Joseph Heller’s 1961 novel Catch-22 is one of the greatest anti-war satires ever written. With their six-part Hulu miniseries adaptation, George Clooney and Grant Heslov have nailed the anti-war part. The satire? Well, that’s the catch.
Clooney and Heslov executive-produced this new version, with each directing a pair of episodes (Ellen Kuras handled the other two) from scripts by Luke Davies and David Michôd. Their depiction of World War II’s Mediterranean theater, as seen through the eyes of American bombardier John Yossarian (Christopher Abbott from Girls), is handsome and appropriately shocking. As Yossarian risks his life on one pointless bombing run after another, the direction, the cinematography (by Martin Ruhe) and the digital effects make the flights both clear and unnerving. Each mission offers some stunning new horror that will spur Yossarian in his quest to be grounded by any means necessary. Memorable moments from the novel, such as Yossarian’s midair conversation with a wounded new addition to the crew, are a gut punch. Had this creative team set out to make a straightforward drama about all the atrocities and tragedies of even a “good” war, they likely would have done a strong job.
But Clooney and Co. instead attempted to adapt a famously funny book in which Yossarian’s ordeal is not just nightmare but farce. And virtually all of the miniseries’ attempts at comedy land with all the delicacy of one of Yossarian’s aerial payloads.
Take, for instance, the character of Major Major Major Major (Lewis Pullman). On the page, it’s slyly funny that he’s promoted to that rank because of the repeating name his prankster father gave him. But Davies and Michôd have him continually pause to explain the joke at length, each time beginning, “It’s a funny story.” Not with that much exposition, it’s not.
Or consider the contradictory military order that gives the book and miniseries a title. As base physician Doc Daneeka puts it, any crew member can be grounded for being insane, but only if they ask to be — an act of self-preservation that would render them clearly sane in the eyes of the military. In the book, the exchange where Daneeka lays this out for Yossarian is as ridiculously rat-a-tat as anything from the Marx Brothers or Abbott and Costello. But Heslov casts himself as Daneeka, and he lacks both the verbal dexterity and the flair for playing absurdity to pull it off. And Abbott, who’s good in the dramatic scenes, often seems puzzled whenever a joke is being delivered, as uncertain of what he’s doing there as Yossarian is.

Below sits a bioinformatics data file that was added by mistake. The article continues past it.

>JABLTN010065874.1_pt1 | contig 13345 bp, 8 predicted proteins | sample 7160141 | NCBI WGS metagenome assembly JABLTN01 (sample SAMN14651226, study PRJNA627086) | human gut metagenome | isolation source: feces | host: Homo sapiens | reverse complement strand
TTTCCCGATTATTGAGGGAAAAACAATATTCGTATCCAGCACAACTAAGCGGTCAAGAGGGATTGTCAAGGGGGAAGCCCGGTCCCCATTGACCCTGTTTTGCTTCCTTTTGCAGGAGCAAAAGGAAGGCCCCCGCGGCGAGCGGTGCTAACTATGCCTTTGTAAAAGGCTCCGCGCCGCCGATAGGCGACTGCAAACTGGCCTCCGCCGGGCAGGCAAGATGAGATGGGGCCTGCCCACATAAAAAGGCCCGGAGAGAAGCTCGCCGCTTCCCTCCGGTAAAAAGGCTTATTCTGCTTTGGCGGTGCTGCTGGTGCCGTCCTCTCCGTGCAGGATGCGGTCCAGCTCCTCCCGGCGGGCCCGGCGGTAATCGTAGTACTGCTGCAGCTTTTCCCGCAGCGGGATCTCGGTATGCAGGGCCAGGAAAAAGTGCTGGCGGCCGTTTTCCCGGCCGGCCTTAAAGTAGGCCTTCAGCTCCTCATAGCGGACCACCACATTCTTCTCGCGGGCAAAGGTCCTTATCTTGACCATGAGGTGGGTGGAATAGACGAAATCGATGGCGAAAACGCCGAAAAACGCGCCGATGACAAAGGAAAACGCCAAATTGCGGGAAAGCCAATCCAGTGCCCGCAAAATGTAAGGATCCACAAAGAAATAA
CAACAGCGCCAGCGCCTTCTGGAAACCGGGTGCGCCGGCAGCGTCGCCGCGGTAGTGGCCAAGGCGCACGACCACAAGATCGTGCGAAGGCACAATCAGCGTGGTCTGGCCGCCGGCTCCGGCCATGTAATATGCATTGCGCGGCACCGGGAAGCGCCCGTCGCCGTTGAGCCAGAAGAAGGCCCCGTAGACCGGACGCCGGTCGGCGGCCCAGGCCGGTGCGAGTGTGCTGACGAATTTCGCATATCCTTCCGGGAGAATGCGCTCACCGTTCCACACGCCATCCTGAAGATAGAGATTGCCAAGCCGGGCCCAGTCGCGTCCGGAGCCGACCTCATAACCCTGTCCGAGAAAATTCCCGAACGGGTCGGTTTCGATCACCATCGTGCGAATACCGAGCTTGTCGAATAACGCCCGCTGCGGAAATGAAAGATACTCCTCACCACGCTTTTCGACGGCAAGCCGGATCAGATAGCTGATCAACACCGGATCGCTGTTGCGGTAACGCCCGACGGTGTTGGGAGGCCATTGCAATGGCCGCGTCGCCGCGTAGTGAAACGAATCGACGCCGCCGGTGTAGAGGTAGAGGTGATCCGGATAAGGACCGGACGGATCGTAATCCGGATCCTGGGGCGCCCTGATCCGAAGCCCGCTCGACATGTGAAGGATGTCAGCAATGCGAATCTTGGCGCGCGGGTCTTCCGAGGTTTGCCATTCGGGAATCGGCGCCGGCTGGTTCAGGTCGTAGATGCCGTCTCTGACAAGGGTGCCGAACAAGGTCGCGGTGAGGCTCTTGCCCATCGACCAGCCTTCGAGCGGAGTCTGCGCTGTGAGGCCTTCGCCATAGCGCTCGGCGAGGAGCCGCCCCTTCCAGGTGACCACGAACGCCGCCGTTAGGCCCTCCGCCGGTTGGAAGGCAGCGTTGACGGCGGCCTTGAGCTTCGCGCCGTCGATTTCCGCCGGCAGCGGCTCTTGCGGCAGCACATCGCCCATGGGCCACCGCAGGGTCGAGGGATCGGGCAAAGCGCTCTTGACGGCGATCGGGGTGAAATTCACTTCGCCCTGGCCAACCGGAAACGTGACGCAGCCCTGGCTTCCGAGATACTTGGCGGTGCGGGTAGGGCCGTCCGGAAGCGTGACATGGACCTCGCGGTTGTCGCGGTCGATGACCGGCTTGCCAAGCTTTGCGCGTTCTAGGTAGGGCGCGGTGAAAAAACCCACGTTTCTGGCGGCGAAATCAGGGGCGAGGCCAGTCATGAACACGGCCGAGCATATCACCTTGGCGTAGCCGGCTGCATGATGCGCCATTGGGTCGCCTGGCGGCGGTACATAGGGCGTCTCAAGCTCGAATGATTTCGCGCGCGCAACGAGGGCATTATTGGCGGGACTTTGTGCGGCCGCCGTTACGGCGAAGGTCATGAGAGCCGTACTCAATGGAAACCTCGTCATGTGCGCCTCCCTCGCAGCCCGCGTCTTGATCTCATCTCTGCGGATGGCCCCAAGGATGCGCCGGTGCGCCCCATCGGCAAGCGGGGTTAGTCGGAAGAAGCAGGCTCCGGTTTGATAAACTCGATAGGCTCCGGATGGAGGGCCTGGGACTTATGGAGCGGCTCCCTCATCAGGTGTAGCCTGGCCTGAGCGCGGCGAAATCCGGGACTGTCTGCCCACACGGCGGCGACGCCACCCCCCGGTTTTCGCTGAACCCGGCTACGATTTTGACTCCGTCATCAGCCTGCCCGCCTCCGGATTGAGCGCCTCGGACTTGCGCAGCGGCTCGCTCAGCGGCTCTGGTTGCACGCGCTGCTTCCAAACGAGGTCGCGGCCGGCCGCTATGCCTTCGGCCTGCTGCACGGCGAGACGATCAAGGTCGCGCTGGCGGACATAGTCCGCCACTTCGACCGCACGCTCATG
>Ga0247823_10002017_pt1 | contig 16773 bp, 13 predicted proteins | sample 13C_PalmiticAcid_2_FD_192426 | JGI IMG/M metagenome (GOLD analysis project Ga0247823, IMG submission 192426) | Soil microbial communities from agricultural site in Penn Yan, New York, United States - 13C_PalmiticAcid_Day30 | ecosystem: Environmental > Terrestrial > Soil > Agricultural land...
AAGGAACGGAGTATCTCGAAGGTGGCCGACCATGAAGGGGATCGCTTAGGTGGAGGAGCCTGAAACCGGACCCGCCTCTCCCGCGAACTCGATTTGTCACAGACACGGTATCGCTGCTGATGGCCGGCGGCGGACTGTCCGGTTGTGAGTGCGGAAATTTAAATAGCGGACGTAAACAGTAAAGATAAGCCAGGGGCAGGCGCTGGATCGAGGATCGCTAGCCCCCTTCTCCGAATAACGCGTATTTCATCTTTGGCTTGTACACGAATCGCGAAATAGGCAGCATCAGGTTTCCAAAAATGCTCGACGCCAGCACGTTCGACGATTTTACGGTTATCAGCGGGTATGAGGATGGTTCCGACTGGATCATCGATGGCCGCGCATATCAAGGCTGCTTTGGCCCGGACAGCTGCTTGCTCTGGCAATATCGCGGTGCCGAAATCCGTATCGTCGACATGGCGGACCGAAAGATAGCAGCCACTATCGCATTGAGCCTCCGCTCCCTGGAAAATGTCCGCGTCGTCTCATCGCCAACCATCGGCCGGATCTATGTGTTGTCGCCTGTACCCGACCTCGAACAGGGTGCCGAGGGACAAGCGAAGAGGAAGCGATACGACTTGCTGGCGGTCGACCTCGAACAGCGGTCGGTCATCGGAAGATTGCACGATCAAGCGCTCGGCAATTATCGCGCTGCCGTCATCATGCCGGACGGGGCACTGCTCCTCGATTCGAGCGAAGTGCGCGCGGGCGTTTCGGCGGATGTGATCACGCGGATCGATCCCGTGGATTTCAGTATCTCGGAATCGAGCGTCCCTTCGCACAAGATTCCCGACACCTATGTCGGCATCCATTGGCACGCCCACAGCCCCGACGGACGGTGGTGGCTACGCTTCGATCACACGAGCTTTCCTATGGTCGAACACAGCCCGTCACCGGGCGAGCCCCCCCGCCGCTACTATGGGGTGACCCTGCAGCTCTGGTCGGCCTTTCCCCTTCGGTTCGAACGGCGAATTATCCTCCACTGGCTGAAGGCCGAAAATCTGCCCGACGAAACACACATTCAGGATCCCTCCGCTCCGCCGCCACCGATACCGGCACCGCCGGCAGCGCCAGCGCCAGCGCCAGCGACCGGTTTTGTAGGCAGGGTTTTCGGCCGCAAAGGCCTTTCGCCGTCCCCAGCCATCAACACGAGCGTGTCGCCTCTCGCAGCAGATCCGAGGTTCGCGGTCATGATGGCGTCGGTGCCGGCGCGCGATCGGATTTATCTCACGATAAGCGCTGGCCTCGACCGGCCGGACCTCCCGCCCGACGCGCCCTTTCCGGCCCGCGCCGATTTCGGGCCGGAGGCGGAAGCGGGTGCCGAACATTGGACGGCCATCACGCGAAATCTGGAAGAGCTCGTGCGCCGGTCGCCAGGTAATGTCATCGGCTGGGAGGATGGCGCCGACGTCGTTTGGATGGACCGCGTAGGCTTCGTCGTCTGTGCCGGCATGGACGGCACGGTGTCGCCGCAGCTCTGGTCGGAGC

Of the sprawling cast, only a handful of actors even consistently seem to be aware that they’re in a comedy (albeit a very dark one). Clooney goes into full Coen-brothers-goon mode as the martinet parade officer Scheisskopf. Kyle Chandler effectively tweaks his own ramrod image as the sadistically insecure Colonel Cathcart, and there’s a bounce to Daniel David Stewart’s work as Milo Minderbinder, the hustler who quickly figures out how to use his job as mess officer to launch a profitable multinational syndicate. But too many others are playing things straight, or simply haven’t been given anything to play. The great Hugh Laurie, whose gifts for comedy and drama should make him a natural for a project like this, is utterly wasted as Major de Coverley.
The soundtrack is peppered with uptempo big-band hits including “No Love No Nothin’,” by Rosemary Clooney (aunt of George), and “Massachusetts,” by Anita O’Day. These are meant to be ironic counterpoints to Yossarian’s grim missions, but they often feel like an inadvertent critique of the story they’re accompanying. The songs, even the ballads, have rhythm and forward momentum that Catch-22 consistently lacks. The humor stumbles when it should swing.
Catch-22 premieres May 17th on Hulu. I’ve seen all six episodes.